The first weld plants are beginning to ripen. Here is a picture of some hanging up to dry.
Weld is the plant on the right, the other is flax for linen thread. Flax is growing like a weed in the hay pastures this year, where last year there was none. The shutter by the way is painted with woad.
The weld plant is ready for harvest just before the flower shoot really gets going. Here the buds are still tight and the plant is still relatively compact, if left to grow they would probably have shot another foot or so ...
Lots of you have joined the Ravelry Group, but many of you are not members of Ravelry so I have created our very own Yahoo Renaissance Dyeing Knitting Competition Group Just click the link to join.
You do not need to be taking part in the competition to join, you just need to have a lively interest. Perhaps you want to see how people approach these sort of things before you take the plunge next year.
Graphics will be coming soon!
Written by andieluijk on April 1, 2008 in Lace Knitting
For those of you on Rss Feed this is to let you know that the search is on for the three top Renaissance Dyeing Designers of 2008.
You will also find: Renaissance Dyeing Design, a group on Ravelry.
There are three categories to go for: lace, non-lace and anything knitted with 5 skeins.
The three winning designers will:
- Receive a cash prize of $100 or the equivalent in their own currencies.
- Their designs will be made available as a PDF on the Renaissance Dyeing web-site.
- They will receive 90% of the revenue from all patterns sold.
- They will retain their ...
Written by andieluijk on March 5, 2008 in Natural Dye Extracts
Our natural dye extract range is soon to be enlarged by three new shades: Mulberry, Cochineal and Valonia Oak. They will be up on the website as soon as they arrive in a day or two. Meanwhile here are a few photographs of my samples and experiments. Please feel free to leave any comments below.
A Selection of silk and wool threads dyed with Mulberry Dye Extract. Underneath is a silk hanky which will be exciting to spin and at the top is a pair of socks that I cold mordanted with alum and then painted with mulberry and cochineal ...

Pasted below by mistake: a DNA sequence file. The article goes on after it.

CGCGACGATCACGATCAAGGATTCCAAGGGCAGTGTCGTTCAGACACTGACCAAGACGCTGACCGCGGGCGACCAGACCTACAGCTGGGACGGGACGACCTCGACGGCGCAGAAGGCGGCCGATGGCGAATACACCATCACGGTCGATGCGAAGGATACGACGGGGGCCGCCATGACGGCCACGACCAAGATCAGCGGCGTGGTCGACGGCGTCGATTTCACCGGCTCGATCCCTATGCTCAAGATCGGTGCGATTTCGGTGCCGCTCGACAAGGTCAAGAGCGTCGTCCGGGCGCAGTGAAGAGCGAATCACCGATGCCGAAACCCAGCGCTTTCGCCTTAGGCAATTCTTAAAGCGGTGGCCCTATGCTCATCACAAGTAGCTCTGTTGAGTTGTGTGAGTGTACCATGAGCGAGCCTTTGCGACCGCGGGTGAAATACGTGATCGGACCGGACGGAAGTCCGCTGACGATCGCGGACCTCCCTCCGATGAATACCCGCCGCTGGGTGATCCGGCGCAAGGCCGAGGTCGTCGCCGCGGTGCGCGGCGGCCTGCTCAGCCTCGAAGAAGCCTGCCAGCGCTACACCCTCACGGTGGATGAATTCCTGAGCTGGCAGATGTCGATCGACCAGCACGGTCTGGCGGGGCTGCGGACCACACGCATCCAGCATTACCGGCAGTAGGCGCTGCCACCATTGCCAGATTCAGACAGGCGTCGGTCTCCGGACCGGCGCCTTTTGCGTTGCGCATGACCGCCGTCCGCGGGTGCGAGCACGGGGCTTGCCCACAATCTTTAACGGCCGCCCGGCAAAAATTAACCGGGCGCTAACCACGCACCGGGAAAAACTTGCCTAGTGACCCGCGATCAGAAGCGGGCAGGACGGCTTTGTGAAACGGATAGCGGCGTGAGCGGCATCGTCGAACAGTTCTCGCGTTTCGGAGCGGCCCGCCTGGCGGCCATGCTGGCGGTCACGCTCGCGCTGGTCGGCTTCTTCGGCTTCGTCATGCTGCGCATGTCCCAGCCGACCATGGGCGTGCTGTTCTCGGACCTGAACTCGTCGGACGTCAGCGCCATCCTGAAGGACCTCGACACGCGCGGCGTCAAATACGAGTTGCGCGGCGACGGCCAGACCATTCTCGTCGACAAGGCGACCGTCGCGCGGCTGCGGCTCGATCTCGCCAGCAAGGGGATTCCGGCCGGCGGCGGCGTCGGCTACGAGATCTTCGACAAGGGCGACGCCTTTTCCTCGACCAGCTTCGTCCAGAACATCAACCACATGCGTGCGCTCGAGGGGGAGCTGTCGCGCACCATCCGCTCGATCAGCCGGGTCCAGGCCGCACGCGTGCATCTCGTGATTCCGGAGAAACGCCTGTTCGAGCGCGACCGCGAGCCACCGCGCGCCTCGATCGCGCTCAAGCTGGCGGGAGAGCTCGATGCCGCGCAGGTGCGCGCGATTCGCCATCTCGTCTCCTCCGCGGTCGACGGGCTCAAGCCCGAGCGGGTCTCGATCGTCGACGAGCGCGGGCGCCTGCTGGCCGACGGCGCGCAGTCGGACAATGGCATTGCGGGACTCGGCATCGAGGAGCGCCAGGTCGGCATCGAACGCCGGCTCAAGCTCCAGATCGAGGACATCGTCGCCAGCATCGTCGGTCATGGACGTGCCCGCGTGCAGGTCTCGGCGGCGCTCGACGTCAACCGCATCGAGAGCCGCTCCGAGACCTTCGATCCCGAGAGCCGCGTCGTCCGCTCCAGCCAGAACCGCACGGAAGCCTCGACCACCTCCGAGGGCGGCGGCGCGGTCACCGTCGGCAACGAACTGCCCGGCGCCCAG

I thought you would like to see what Jane Dew and the Staircase Stitchers have been doing with Renaissance Dyeing's naturally dyed crewel wool.
I have made the images as large as possible so you can have a good look. The work is truly inspiring. Do feel free to leave your comments below and I will pass them on to Jane and the Staircase Stitchers.
This is view from the bottom of the curtain stretched on the frame. The hills at the bottom and the main tree trunks are stitched straight on to the curtain fabric while it is ...
In case you were wondering about the prolonged silence coming from Renaissance Dyeing, it is because I have been away teaching in Ruskin Mill in England for 6 weeks.
I am celebrating my return to the soft Pyrenean pastures with a new Thanksgiving shawl kit in shades of madder, for the same price as the indigo kit, that is €65,00.
Madder is a root which has been used for dyeing reds, pinks, corals and browns for millennium. It is the source of all those gorgeous reds and browns in Persian rugs. Madder is very fast to light and washing ...
The new Thanksgiving shawl kit, designed by Sharon Miller of Heirloom Knitting with naturally dyed wool from Renaissance Dyeing will be on sale by the end of the week.
The kit will include a printed pattern by Sharon Miller with written and charted instructions plus seven 250m hanks of naturally dyed wool in indigo.
As you can see in the picture on the right the design was inspired by the delicate feathering of a birds wing, the different nuances of our naturally dyed lace-weight wool perfectly lend themselves to the creation of this feather light shawl.
The kit is now ...
Some of you may have noticed that I was away from the dye-house in October. I was in Marlborough, England where I met with David and Margaret Redpath. It was so lovely to see them again and even in a short lunch time meeting there was so much to glean from their vast knowledge of natural dyeing.
After lunch we met with Susan Pearson of the Merchant's House in Marlborough with whom we had come to discuss the natural dyeing of wool for their 12 sixteenth century chairs that are being renovated by a group of volunteer embroiderers.
Arriving in a day or two, ready for autumn and those even chillier winter days, the new Renaissance Dyeing harlequin shawl kit.
It is a simple neckerchief size shawl measuring 120 cm / 48 ins across the top and it is 60 cm / 24 ins long. Harlequin is fine and light and is designed for everyday wear.
It is the combination of an easy traditional pattern and an intarsia technique motive which calls for a bit of experience or a lot of patience to give it a try.
The main body of the shawl is worked in a self decreasing traditional ...
For those of you interested in Mediaeval Embroidery, here is an inspiring challenge.
It is the daughter of the Walling Hanging Challenge being completed by Racaire and Anya.
There are some very interesting links on these sites, have a look around.
The challenge will run from September 2007 - September 2008.
In their own words:
"This time around we decided on a more ahem useful theme for the project! Embroidered items can include hats, gloves, blankets, stockings, cloaks, anything that you use to keep you warm. These and the embroidery on them ...